international law.

To date, our countries have opted not to join the global majority in supporting this treaty. But
our leaders should reconsider their positions. We cannot afford to dither in the face of this
existential threat to humanity. We must show courage and boldness — and join the treaty. As
states parties, we could remain in alliances with nuclear-armed states, as nothing in the treaty
itself nor in our respective defence pacts precludes that. But we would be legally bound
never under any circumstances to assist or encourage our allies to use, threaten to use or
possess nuclear weapons. Given the very broad popular support in our countries for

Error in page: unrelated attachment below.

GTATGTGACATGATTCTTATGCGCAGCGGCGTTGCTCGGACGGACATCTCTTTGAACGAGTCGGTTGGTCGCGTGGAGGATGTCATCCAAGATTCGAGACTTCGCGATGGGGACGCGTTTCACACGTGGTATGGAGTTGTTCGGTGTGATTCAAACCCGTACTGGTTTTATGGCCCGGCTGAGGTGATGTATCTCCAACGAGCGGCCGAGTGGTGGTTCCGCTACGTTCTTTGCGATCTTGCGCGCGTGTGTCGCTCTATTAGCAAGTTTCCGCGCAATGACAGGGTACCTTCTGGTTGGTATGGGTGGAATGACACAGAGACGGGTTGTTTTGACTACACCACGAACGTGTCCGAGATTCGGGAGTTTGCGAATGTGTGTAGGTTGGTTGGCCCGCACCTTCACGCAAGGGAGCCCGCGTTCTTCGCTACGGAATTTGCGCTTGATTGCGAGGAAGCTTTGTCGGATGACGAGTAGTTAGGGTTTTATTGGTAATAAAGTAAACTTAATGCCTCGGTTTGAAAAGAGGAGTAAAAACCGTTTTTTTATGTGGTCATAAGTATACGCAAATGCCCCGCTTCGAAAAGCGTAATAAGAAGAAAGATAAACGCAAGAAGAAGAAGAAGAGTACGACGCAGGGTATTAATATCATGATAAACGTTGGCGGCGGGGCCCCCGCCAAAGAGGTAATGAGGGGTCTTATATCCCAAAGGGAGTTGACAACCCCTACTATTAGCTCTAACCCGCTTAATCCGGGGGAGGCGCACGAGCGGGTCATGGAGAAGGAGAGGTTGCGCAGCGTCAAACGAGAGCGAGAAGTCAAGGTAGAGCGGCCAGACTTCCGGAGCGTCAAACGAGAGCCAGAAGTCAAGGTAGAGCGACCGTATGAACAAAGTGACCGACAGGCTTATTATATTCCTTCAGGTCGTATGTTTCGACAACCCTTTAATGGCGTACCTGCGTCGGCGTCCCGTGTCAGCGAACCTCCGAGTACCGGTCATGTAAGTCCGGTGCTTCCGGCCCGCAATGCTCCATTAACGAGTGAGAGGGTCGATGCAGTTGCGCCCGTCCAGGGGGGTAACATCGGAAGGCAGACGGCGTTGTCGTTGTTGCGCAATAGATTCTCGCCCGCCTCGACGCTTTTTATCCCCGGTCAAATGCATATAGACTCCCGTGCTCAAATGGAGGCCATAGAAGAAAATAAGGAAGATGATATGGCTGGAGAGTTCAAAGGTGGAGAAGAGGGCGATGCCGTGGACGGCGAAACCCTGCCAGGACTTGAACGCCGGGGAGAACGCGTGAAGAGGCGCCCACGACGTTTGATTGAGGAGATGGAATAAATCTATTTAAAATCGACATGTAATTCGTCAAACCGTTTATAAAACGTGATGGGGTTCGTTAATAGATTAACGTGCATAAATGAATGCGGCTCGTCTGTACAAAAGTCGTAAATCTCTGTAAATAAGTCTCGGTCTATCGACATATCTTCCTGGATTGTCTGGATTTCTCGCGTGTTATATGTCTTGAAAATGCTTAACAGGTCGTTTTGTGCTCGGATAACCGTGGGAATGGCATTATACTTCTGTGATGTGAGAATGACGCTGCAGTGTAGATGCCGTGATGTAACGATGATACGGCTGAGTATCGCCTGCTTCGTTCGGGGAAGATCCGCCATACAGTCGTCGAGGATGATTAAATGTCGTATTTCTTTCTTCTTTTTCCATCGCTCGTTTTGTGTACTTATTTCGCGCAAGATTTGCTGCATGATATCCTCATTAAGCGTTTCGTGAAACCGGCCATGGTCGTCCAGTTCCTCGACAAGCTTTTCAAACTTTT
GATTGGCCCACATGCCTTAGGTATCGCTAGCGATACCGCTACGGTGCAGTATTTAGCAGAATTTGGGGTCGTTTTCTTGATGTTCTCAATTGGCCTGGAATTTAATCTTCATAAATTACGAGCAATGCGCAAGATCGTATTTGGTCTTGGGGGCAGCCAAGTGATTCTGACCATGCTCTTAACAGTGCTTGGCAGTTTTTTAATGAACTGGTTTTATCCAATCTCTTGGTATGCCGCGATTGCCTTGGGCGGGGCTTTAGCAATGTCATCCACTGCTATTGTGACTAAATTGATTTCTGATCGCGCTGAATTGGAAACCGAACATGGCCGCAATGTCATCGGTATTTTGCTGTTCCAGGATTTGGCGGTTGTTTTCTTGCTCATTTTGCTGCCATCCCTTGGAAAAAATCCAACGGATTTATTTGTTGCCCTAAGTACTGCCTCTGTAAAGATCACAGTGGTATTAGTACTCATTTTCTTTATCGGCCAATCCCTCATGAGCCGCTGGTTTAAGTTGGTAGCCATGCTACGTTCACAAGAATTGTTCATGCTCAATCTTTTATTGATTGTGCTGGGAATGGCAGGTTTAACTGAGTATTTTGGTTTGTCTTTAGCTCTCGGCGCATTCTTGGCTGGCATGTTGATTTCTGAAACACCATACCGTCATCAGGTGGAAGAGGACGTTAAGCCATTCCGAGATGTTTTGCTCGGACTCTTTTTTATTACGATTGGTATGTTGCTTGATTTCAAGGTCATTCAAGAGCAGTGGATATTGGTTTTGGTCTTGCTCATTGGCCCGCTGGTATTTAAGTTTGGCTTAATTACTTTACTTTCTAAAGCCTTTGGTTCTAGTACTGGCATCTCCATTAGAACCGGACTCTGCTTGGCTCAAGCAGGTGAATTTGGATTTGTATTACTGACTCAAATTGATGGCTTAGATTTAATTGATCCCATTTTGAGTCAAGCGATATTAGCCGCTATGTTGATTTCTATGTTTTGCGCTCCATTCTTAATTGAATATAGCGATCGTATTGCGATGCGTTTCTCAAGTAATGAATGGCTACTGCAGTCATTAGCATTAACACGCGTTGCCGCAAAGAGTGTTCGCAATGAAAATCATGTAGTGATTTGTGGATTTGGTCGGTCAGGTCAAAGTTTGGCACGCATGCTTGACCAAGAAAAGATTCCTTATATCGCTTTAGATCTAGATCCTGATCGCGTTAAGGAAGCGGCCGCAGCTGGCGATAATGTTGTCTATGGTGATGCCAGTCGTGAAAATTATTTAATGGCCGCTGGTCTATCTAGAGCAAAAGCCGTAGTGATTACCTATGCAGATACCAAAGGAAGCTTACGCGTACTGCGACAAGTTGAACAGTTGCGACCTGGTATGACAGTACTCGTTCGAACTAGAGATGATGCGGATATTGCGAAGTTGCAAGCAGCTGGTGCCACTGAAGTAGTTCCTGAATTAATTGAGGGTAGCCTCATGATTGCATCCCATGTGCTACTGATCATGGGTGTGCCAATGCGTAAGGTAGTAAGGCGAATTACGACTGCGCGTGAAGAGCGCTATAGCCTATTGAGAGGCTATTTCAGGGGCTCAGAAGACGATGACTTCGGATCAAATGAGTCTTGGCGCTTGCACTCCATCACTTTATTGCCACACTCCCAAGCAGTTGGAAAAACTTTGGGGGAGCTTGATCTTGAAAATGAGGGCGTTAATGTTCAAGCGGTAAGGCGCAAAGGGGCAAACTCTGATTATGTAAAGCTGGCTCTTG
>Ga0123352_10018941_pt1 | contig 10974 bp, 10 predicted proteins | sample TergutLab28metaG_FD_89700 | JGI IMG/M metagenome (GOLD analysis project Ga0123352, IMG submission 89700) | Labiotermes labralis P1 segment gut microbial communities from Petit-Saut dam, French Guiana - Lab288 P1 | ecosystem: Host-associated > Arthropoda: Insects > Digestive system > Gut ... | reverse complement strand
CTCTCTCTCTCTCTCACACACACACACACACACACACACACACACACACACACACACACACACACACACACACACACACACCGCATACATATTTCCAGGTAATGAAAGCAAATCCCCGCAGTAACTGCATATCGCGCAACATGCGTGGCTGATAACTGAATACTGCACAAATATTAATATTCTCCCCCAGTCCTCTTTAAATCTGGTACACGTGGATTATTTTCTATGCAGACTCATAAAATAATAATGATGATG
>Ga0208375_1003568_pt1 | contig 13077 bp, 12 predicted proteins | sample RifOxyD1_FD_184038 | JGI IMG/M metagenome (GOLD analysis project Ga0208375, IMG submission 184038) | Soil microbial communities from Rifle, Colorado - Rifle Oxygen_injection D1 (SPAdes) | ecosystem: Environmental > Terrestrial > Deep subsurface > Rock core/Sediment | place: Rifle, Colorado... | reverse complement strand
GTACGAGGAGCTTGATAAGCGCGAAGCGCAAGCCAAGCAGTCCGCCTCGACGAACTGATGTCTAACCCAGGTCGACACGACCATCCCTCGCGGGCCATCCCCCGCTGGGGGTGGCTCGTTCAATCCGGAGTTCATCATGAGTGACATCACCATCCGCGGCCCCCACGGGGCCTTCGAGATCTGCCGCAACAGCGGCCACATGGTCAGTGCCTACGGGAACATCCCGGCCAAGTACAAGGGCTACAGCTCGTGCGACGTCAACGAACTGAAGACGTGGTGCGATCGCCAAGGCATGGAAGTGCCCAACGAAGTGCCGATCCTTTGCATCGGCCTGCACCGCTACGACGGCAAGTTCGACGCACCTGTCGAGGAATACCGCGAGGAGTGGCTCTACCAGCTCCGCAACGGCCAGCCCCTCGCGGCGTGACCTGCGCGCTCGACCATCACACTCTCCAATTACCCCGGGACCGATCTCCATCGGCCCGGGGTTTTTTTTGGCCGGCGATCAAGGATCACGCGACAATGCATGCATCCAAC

disarmament, this would be an uncontroversial and much-lauded move.

The prohibition treaty is an important reinforcement to the half-century-old Non-Proliferation
Treaty, which, though remarkably successful in curbing the spread of nuclear weapons to
more countries, has failed to establish a universal taboo against the possession of nuclear
weapons. The five nuclear-armed nations that had nuclear weapons at the time of the NPT’s
negotiation — the United States, Russia, Britain, France and China — apparently view it as a
licence to retain their nuclear forces in perpetuity. Instead of disarming, they are investing
heavily in upgrades to their arsenals, with plans to retain them for many decades to come.
This is patently unacceptable.

The prohibition treaty adopted in 2017 can help end decades of paralysis in disarmament. It is
a beacon of hope in a time of darkness. It enables countries to subscribe to the highest
available multilateral norm against nuclear weapons and build international pressure for